Ms Sherry Ayittey, the Health Minister, has criticized the mode of selection of students into the Medical and Dental schools and called for changes.
She said the practice where admissions were based purely on grades scored at the West Africa Senior School Certificate Examination (WASSCE) tendered to favour students from the limited well-endowed senior high schools and invariably rich homes.
The universities should do everything to modify the criteria to give equal opportunity to students in deprived schools.
Ms Ayittey was addressing the 54th Scientific Conference of the West African College of Surgeons (WACS) in Kumasi, urged innovative and equitable approach that would not disadvantage any group.
She made reference to studies and experiences of South Africa where, students with rural background readily return to work and settle in those communities upon graduation.
The Minister was emphatic that Ghana’s example could not be said to be fair when applicants, representing the majority of the population were excluded.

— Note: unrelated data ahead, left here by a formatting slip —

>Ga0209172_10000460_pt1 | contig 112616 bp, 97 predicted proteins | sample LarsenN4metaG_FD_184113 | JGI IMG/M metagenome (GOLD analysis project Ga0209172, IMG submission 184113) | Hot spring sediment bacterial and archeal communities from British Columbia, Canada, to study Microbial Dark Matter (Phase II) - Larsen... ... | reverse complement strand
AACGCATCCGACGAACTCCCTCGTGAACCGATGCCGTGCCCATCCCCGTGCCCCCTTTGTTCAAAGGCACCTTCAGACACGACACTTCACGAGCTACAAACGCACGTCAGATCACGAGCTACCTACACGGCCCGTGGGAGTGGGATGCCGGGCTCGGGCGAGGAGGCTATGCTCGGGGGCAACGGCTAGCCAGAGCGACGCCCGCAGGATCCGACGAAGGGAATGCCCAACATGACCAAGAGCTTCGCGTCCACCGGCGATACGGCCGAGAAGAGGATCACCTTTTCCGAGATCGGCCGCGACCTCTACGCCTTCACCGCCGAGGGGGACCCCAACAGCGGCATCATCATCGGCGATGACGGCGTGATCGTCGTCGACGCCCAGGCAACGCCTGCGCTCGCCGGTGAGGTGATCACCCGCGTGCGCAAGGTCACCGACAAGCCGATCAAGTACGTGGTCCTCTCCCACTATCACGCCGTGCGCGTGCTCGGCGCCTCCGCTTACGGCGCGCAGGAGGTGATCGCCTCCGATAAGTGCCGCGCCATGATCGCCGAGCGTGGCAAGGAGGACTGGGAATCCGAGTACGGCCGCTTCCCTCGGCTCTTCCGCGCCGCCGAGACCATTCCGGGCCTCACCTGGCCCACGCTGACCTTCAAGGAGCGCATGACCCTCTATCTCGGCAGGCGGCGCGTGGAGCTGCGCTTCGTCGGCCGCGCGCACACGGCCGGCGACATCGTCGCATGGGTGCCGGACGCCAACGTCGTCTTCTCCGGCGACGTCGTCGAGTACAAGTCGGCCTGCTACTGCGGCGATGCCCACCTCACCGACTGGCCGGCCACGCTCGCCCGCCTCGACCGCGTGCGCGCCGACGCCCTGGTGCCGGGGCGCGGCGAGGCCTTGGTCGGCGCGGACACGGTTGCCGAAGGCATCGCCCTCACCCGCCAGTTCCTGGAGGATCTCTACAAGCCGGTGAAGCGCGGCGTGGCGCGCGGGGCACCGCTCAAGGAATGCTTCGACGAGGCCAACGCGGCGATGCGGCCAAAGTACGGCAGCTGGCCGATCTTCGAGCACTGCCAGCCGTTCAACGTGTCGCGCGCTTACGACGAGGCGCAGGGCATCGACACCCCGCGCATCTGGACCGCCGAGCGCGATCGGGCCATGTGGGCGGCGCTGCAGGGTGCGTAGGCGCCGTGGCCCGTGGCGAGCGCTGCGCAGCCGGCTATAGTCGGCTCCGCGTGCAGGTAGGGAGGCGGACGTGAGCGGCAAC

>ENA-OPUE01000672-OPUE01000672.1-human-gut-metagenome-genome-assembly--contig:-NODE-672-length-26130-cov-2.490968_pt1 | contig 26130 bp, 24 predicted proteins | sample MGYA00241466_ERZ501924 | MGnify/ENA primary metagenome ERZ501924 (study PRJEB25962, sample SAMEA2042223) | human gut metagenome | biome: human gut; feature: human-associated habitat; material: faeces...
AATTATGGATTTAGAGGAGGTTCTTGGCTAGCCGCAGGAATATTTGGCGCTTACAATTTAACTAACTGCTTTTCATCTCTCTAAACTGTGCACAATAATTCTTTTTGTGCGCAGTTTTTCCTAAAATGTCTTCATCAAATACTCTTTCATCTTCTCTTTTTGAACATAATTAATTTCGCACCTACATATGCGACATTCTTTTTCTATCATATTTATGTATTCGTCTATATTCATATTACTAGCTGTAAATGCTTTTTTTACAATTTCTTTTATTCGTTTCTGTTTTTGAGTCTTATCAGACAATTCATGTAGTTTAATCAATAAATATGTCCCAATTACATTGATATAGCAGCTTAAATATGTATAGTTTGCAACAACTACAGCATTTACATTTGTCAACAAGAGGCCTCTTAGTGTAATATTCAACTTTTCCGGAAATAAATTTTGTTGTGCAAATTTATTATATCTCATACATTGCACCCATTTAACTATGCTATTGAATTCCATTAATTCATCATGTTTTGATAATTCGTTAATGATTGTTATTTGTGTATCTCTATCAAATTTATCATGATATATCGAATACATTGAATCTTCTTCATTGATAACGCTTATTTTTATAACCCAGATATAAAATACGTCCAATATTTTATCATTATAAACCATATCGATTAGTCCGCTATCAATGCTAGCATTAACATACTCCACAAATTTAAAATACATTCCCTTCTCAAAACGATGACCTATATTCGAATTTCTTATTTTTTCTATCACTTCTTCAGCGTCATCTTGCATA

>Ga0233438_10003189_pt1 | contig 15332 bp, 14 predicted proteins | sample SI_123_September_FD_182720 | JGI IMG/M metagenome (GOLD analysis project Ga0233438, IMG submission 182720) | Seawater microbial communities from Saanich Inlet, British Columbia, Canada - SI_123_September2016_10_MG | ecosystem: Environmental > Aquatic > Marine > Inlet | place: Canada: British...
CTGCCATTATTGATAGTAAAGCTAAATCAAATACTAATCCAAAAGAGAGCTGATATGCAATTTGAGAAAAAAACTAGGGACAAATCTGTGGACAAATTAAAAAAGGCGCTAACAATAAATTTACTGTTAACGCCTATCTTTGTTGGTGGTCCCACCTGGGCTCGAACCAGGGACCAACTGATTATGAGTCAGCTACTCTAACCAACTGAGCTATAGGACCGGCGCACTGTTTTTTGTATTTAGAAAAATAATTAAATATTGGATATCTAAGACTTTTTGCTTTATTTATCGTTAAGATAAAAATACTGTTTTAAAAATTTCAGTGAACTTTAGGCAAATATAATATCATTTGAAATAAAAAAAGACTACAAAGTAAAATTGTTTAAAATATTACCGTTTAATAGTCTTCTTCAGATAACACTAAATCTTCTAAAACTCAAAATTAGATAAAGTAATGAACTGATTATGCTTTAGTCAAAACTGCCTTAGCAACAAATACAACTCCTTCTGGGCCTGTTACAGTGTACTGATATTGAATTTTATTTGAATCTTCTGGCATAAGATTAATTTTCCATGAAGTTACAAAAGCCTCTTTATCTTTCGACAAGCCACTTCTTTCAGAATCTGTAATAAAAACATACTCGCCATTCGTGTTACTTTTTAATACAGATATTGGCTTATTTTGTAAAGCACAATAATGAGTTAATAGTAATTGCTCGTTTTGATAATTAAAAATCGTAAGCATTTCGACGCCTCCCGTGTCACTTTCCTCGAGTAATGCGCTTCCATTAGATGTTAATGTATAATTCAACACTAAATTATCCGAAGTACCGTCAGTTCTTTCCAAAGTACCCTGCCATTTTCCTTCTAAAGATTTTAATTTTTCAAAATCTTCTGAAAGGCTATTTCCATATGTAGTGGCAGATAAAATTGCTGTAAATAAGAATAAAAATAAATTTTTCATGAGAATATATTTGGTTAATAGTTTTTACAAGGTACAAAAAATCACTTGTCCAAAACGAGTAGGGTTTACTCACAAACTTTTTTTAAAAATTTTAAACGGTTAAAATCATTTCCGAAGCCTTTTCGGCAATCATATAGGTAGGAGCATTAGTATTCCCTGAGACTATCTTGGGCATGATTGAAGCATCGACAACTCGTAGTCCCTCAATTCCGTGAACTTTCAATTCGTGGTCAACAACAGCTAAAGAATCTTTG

She spoke of the need for a comprehensive plan to address issues relating to selection into training schools, retention and distribution of health professionals.
The five-day conference will discuss among others topics such as “Injury as a Health Problem- the Role of Trauma Care”, “Pre-hospital Care and Rehabilitation”, “Future of surgery”, “Reducing Global Burden of Surgical Diseases”, as well as “General and Plastic Surgery”.
It also saw the presentation of papers on maternal mortality, orthopaedics, ophthalmology, radiology and urology.
Ms Ayittey suggested to the College to consider establishing a Faculty of Emergency Medicine and Surgery to train specialists to focus on emergency care.
Such specialists could provide the needed leadership for national emergency services.